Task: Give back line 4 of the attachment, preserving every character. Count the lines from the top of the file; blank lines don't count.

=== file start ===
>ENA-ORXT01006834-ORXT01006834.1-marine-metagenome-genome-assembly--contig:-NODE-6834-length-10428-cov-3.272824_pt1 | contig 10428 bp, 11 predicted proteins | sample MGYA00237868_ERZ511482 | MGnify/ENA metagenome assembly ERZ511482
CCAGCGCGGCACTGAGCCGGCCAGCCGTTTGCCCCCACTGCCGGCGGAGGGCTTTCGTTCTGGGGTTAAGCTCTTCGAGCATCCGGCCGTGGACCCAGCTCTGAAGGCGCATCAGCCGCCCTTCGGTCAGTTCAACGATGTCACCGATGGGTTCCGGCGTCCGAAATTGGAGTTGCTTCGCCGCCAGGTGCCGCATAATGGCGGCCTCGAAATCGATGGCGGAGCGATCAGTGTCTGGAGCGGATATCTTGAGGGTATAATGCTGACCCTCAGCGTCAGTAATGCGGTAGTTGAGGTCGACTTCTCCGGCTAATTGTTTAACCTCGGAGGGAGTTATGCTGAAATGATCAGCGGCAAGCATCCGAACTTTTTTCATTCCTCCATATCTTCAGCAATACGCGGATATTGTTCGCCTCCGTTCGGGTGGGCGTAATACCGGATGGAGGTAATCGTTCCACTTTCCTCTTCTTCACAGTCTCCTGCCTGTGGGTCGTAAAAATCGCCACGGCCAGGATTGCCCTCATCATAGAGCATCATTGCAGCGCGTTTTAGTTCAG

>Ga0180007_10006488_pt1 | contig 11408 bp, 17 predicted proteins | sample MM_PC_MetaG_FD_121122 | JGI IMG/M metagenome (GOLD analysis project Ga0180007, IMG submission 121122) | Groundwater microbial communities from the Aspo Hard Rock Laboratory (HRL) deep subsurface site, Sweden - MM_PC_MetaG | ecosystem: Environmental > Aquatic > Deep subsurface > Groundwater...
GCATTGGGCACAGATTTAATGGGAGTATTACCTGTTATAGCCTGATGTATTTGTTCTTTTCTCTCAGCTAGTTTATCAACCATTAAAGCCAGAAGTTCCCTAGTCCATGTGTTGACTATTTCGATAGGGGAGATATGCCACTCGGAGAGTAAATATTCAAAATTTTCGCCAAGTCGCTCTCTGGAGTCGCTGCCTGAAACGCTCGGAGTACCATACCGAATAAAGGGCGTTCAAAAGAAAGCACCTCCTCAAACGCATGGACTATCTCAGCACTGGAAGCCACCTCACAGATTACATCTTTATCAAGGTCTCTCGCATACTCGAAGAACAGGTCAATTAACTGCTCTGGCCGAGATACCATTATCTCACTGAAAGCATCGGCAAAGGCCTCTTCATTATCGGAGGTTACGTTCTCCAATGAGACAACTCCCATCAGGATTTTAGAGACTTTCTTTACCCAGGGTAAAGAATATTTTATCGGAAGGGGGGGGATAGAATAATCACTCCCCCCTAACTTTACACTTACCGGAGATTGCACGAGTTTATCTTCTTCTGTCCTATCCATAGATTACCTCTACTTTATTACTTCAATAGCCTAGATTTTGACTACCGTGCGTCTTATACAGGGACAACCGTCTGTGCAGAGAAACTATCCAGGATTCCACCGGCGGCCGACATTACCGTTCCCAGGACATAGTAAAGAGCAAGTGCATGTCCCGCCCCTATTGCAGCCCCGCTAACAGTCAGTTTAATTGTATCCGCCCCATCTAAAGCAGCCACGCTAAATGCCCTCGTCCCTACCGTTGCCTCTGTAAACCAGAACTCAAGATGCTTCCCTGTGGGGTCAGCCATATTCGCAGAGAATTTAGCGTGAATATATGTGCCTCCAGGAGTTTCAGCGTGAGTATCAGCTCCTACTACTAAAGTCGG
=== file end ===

GCATTGGGCACAGATTTAATGGGAGTATTACCTGTTATAGCCTGATGTATTTGTTCTTTTCTCTCAGCTAGTTTATCAACCATTAAAGCCAGAAGTTCCCTAGTCCATGTGTTGACTATTTCGATAGGGGAGATATGCCACTCGGAGAGTAAATATTCAAAATTTTCGCCAAGTCGCTCTCTGGAGTCGCTGCCTGAAACGCTCGGAGTACCATACCGAATAAAGGGCGTTCAAAAGAAAGCACCTCCTCAAACGCATGGACTATCTCAGCACTGGAAGCCACCTCACAGATTACATCTTTATCAAGGTCTCTCGCATACTCGAAGAACAGGTCAATTAACTGCTCTGGCCGAGATACCATTATCTCACTGAAAGCATCGGCAAAGGCCTCTTCATTATCGGAGGTTACGTTCTCCAATGAGACAACTCCCATCAGGATTTTAGAGACTTTCTTTACCCAGGGTAAAGAATATTTTATCGGAAGGGGGGGGATAGAATAATCACTCCCCCCTAACTTTACACTTACCGGAGATTGCACGAGTTTATCTTCTTCTGTCCTATCCATAGATTACCTCTACTTTATTACTTCAATAGCCTAGATTTTGACTACCGTGCGTCTTATACAGGGACAACCGTCTGTGCAGAGAAACTATCCAGGATTCCACCGGCGGCCGACATTACCGTTCCCAGGACATAGTAAAGAGCAAGTGCATGTCCCGCCCCTATTGCAGCCCCGCTAACAGTCAGTTTAATTGTATCCGCCCCATCTAAAGCAGCCACGCTAAATGCCCTCGTCCCTACCGTTGCCTCTGTAAACCAGAACTCAAGATGCTTCCCTGTGGGGTCAGCCATATTCGCAGAGAATTTAGCGTGAATATATGTGCCTCCAGGAGTTTCAGCGTGAGTATCAGCTCCTACTACTAAAGTCGG